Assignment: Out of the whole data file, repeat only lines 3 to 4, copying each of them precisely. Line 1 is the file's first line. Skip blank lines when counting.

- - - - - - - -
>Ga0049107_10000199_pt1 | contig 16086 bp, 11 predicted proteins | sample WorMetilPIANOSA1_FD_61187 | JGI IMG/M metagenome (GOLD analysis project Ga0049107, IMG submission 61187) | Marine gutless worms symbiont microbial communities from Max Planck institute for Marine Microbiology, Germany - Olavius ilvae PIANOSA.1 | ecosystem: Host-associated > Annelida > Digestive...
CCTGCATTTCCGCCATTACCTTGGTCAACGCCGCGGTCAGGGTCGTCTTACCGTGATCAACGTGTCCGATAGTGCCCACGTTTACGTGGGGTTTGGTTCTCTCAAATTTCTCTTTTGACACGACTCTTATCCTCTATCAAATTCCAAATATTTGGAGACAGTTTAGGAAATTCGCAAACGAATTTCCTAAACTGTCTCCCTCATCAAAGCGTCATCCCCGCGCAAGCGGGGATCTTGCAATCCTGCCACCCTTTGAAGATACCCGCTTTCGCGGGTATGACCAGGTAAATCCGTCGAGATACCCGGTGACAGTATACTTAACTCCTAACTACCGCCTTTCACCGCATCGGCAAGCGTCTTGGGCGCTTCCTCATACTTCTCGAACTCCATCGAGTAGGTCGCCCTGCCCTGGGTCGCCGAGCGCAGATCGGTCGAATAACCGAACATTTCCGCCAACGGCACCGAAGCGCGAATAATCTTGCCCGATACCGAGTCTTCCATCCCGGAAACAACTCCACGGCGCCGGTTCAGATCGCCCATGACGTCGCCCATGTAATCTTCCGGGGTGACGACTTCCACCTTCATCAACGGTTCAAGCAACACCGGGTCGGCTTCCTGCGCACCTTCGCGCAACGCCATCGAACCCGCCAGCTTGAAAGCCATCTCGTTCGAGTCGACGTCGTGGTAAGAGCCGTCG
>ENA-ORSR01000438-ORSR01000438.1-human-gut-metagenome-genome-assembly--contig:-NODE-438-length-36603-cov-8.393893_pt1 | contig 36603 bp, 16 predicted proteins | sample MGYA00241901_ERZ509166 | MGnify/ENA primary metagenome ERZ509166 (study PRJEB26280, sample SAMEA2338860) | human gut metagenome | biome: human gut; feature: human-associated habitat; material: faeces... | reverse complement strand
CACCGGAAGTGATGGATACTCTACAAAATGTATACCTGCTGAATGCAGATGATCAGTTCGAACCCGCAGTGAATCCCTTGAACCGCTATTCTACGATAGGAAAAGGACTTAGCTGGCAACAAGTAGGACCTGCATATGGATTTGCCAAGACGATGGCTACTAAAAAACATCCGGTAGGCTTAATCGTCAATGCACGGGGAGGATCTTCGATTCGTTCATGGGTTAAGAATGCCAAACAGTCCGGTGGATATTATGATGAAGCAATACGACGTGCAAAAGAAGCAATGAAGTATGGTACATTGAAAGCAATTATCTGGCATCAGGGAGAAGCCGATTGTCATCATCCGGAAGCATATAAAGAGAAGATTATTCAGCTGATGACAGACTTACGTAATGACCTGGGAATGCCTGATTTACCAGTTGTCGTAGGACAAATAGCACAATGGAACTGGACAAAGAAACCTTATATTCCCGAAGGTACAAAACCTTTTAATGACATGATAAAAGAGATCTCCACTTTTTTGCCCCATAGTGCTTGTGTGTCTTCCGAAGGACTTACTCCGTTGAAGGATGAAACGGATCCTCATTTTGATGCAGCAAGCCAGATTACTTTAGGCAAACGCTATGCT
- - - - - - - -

>ENA-ORSR01000438-ORSR01000438.1-human-gut-metagenome-genome-assembly--contig:-NODE-438-length-36603-cov-8.393893_pt1 | contig 36603 bp, 16 predicted proteins | sample MGYA00241901_ERZ509166 | MGnify/ENA primary metagenome ERZ509166 (study PRJEB26280, sample SAMEA2338860) | human gut metagenome | biome: human gut; feature: human-associated habitat; material: faeces... | reverse complement strand
CACCGGAAGTGATGGATACTCTACAAAATGTATACCTGCTGAATGCAGATGATCAGTTCGAACCCGCAGTGAATCCCTTGAACCGCTATTCTACGATAGGAAAAGGACTTAGCTGGCAACAAGTAGGACCTGCATATGGATTTGCCAAGACGATGGCTACTAAAAAACATCCGGTAGGCTTAATCGTCAATGCACGGGGAGGATCTTCGATTCGTTCATGGGTTAAGAATGCCAAACAGTCCGGTGGATATTATGATGAAGCAATACGACGTGCAAAAGAAGCAATGAAGTATGGTACATTGAAAGCAATTATCTGGCATCAGGGAGAAGCCGATTGTCATCATCCGGAAGCATATAAAGAGAAGATTATTCAGCTGATGACAGACTTACGTAATGACCTGGGAATGCCTGATTTACCAGTTGTCGTAGGACAAATAGCACAATGGAACTGGACAAAGAAACCTTATATTCCCGAAGGTACAAAACCTTTTAATGACATGATAAAAGAGATCTCCACTTTTTTGCCCCATAGTGCTTGTGTGTCTTCCGAAGGACTTACTCCGTTGAAGGATGAAACGGATCCTCATTTTGATGCAGCAAGCCAGATTACTTTAGGCAAACGCTATGCT